The preacher was very famous and had led countless souls to The Lord. So he was eying the crown of gold and gems.

Before he could answer, Jesus handed him the simple crown. Trying to hide his disappointment, he thanked his Lord. Knowing the preacher's heart, Jesus asked what troubled him.

The preacher said, “Lord, I have preached Your Gospel all over the world and led countless souls to You. I am grateful to be received into your glory, but I must know – to whom does that beautiful gold crown belong?”

Jesus answered, “It belongs to your grandmother, the woman who never stopped praying for you.”

Wow! Even as just a dream or modern parable, that is a powerful thought. Think of the people who prayed for Billy Graham, Saint John Paul II, Mother Theresa, you, me. Don't ever minimize the power of prayer, either yours or others for you. The Bible says that the prayers of a righteous man avail much. So pray, and don't hesitate to ask others to pray for you.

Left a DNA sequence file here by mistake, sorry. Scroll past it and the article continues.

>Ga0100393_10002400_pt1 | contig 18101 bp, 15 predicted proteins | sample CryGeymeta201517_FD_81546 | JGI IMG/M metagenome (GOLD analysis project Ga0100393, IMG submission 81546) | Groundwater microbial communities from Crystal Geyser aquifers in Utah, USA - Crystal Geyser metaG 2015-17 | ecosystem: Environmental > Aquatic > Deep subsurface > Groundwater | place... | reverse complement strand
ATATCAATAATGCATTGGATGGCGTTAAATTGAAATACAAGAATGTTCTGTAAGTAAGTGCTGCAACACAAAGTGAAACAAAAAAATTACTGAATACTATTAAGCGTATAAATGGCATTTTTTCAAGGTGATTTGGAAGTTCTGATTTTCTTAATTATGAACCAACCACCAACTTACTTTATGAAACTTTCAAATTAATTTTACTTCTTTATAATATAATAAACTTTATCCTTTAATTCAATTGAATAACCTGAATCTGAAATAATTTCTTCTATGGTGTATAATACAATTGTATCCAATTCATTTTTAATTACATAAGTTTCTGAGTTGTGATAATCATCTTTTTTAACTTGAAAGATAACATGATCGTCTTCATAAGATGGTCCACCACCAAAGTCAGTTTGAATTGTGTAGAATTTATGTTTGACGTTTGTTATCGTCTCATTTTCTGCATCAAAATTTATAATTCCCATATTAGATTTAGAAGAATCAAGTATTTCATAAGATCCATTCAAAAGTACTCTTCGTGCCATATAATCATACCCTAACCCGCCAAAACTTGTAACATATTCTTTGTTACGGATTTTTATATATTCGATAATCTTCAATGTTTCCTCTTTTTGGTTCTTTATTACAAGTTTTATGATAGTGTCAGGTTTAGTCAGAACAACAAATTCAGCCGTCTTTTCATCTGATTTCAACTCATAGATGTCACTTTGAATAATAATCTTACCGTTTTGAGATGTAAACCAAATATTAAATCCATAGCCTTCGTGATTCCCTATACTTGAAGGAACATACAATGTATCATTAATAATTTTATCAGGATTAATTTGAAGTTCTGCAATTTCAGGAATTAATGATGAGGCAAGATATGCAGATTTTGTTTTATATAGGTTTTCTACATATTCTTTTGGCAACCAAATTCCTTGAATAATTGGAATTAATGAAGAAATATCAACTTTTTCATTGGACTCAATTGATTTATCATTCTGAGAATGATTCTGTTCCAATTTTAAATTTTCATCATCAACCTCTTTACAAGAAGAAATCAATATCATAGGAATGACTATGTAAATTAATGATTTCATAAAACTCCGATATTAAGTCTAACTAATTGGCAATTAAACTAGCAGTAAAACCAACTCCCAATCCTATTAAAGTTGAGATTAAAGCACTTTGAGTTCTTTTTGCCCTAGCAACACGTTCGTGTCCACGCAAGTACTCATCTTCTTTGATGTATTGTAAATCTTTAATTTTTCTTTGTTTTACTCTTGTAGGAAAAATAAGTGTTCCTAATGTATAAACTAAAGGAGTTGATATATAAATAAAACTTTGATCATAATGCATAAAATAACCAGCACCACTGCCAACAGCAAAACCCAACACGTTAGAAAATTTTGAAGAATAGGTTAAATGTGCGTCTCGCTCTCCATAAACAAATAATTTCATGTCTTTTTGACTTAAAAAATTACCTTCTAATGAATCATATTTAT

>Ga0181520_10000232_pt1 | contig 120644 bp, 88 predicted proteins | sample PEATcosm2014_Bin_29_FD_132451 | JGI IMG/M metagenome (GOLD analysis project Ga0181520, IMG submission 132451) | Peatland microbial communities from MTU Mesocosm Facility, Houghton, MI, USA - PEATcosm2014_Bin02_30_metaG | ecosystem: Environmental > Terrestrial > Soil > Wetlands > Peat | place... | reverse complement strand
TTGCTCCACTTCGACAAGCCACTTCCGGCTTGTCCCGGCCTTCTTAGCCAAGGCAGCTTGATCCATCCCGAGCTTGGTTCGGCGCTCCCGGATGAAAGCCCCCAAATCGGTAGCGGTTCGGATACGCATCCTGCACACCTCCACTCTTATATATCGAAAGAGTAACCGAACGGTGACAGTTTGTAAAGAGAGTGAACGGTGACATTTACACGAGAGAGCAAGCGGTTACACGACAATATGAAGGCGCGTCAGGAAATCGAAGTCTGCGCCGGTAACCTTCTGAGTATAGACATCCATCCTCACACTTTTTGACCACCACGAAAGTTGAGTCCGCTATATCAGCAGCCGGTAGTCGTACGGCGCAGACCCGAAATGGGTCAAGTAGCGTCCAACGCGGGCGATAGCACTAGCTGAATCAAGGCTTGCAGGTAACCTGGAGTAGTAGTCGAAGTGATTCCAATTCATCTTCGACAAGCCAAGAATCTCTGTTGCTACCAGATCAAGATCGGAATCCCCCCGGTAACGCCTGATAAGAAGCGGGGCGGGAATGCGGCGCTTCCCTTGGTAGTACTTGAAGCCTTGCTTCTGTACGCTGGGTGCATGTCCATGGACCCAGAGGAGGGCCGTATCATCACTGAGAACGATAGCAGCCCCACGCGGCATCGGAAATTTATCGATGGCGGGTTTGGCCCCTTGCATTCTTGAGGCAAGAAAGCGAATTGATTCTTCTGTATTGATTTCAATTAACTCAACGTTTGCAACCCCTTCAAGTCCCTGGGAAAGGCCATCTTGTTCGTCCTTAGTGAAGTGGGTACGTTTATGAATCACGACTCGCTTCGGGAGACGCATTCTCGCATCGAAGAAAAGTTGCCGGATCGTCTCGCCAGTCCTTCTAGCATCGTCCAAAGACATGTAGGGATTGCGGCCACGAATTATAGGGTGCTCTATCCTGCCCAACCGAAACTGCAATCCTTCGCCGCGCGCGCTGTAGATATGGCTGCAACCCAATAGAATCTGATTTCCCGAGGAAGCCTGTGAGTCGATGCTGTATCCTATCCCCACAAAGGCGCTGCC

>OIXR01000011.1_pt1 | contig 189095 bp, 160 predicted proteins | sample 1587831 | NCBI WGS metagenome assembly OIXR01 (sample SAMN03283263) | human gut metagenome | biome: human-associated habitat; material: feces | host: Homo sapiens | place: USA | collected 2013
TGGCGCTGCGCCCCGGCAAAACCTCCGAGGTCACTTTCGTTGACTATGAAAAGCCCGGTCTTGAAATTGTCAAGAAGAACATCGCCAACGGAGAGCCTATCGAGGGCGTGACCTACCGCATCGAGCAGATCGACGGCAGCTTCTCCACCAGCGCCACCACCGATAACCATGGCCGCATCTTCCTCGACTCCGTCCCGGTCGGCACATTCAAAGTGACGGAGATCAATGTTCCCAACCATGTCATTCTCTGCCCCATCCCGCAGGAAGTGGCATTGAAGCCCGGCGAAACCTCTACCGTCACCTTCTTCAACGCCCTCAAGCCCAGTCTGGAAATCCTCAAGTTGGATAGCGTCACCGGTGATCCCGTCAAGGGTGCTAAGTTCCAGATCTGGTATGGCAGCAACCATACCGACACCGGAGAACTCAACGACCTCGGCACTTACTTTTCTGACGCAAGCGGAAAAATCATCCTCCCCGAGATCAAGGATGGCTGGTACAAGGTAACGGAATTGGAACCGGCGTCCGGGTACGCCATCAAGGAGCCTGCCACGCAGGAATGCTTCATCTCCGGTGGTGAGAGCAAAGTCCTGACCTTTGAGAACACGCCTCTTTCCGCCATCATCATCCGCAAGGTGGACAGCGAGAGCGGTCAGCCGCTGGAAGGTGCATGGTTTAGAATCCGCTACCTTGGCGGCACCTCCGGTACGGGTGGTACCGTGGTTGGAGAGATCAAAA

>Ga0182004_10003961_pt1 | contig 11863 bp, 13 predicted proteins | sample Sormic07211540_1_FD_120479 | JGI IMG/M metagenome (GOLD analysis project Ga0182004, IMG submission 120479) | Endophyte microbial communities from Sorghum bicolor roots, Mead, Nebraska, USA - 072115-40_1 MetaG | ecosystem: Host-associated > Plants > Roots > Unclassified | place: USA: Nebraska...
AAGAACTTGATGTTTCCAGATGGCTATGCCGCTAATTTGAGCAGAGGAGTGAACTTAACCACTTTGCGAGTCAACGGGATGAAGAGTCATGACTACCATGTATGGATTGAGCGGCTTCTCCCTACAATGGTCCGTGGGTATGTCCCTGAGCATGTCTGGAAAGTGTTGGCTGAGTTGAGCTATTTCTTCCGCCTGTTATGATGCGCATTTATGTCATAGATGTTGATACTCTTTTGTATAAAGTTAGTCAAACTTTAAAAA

For my part, I'm thankful for the faithful prayers of my mom, Cortney, Marie and countless others who's prayers have had and continue to make all the difference in my life.

Follow Me

After a period of Lenten reflection and solemnity, we are now in one of the most joyous seasons of the church year. We focus on our Risen Lord, and in a few weeks will celebrate Pentecost – the moment that the Holy Spirit came in power.